By Agata Grosicka
Photography: Katarzyna Lichnowska and breeder’s private collection
His career began, however, when he worked for the State stud farms, and some 25 years ago he decided to establish and manage his own breeding centre. The stud farm is located in Bolkow, in the Lower Silesian district of Poland, right on German and Czech borders. Drabinski generally keeps fewer than 20 horses, and their offspring only remain until the age of three, when they are sold to new owners. He is very much a hands-on breeder, taking care of his horses himself with the help of only one or two grooms and assistants.
Q Why eventing horses?
I’ve always has a passion for showjumping, but jumping horses here do not really have that much potential to be noticed abroad. Polish eventing horses on the other hand are becoming more and more popular, even among top eventing riders. I’ve sold my horses to German, French and Italian clients, not to mention Polish ones. The German rider Andreas ‘Dibo’ Dibowski has bought a couple of my horses, including Belfast 35 (2010: Moravia [Westf] - Babilonia xx x Jape xx), and Adam Liedermann has bought two. Now is quite a good time for Polish eventing horses worldwide. Paweł Spisak and Banderas (2007: A full brother to Belfast 35) recently made their debut in Rolex Kentucky (CCI4*) as the first ever Polish couple, and finished 15th. Their performance was highly valued by both experts and the audience. (In March 2018 the pair finished second in the CIC3* Pratoni del Vivaro. To date, since their partnership began in 2013, they have recorded three victories, five times runners-up, and 10 top-10 finishes in international competitions. They also competed in the Rio 2016 Olympic Games but were eliminated during the cross-country.)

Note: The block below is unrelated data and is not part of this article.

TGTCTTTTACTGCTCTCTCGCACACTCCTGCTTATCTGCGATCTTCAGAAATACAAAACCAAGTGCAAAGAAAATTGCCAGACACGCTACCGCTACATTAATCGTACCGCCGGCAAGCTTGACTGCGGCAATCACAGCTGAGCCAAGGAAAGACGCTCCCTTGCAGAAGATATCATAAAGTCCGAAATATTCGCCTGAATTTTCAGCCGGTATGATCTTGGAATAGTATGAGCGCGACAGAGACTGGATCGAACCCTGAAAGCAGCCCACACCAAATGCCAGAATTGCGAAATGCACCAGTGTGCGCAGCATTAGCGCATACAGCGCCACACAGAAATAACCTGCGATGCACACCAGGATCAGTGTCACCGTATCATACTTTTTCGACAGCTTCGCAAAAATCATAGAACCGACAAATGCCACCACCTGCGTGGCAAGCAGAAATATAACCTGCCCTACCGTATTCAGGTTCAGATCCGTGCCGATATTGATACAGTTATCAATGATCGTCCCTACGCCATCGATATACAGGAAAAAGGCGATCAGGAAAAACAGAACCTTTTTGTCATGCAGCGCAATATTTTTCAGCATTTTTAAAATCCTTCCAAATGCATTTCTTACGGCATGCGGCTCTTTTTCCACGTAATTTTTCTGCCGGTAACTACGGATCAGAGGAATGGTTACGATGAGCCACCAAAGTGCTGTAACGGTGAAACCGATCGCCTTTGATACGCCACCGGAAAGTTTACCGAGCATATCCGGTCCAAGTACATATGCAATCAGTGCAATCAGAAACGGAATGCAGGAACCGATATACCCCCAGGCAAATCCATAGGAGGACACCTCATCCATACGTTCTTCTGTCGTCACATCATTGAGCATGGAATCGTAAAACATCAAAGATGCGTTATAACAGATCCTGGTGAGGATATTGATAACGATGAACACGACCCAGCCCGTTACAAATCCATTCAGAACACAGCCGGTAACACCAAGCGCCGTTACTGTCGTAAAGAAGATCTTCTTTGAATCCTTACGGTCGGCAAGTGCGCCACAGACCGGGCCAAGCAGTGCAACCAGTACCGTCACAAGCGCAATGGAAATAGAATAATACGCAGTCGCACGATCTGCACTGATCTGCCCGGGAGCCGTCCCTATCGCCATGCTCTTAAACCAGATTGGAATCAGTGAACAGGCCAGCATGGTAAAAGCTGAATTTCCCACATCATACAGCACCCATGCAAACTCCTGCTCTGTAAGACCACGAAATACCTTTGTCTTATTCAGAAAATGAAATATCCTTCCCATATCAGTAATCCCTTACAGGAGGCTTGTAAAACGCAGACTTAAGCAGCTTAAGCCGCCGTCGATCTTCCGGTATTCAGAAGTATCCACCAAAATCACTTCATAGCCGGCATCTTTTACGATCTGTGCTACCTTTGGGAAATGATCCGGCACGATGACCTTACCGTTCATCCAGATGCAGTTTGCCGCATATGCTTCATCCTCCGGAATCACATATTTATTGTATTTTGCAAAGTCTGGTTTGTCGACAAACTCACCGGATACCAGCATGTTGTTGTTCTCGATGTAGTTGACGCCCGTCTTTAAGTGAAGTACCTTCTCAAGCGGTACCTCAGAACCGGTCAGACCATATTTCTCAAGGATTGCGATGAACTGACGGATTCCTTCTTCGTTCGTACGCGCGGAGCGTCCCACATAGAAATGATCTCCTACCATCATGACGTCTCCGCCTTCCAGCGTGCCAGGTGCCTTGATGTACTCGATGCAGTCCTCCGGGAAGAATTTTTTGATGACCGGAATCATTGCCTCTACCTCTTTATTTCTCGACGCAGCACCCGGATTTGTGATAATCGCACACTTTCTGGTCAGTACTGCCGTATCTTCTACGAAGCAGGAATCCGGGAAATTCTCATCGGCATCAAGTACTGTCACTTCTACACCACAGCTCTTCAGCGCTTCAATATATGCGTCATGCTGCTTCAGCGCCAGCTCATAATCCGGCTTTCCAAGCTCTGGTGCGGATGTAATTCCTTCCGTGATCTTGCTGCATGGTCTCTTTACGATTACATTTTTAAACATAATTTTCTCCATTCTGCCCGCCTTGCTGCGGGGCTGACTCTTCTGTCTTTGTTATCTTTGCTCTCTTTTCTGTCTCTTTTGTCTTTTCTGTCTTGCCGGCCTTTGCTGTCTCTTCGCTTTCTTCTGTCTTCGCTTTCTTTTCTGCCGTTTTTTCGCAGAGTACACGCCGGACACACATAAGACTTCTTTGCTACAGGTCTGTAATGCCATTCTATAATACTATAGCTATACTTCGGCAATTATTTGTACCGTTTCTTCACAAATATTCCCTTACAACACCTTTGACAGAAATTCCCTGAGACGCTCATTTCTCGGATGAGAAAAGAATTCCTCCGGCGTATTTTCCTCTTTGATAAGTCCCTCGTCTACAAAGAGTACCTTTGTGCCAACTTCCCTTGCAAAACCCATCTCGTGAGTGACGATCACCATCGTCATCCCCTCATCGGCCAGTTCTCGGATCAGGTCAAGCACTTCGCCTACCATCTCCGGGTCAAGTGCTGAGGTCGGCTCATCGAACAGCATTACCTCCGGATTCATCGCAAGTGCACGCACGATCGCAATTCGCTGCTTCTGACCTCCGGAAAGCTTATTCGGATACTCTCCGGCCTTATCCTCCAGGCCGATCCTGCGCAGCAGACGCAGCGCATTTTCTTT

Both Banderas and Belfast represent Polish half-bred horses – the breed that was officially created and introduced during the 1990s as the modern breed of Polish sport horse. It was mostly local mares and foreign stallions that became the base for Polish half-breds: Sport horses with good prospects for jumping and, as it has turned out over the years, even better for eventing.
Q How would you describe your breeding?
Not very typical. Breeding always concentrates on good stallions which determine growth and development much faster than in the case of mares. It’s due to a very obvious fact. A good mare can give one foal while, at the same time, a good stallion can produce 50 good foals. I’ve been very fortunate to have Babilonia. She’s a Thoroughbred mare of quite unknown origins who has given birth to 16 fantastic foals over the years. She’s 22 now and retired, yet she’s still the queen of the whole herd. I have two young mare prospects at the moment...
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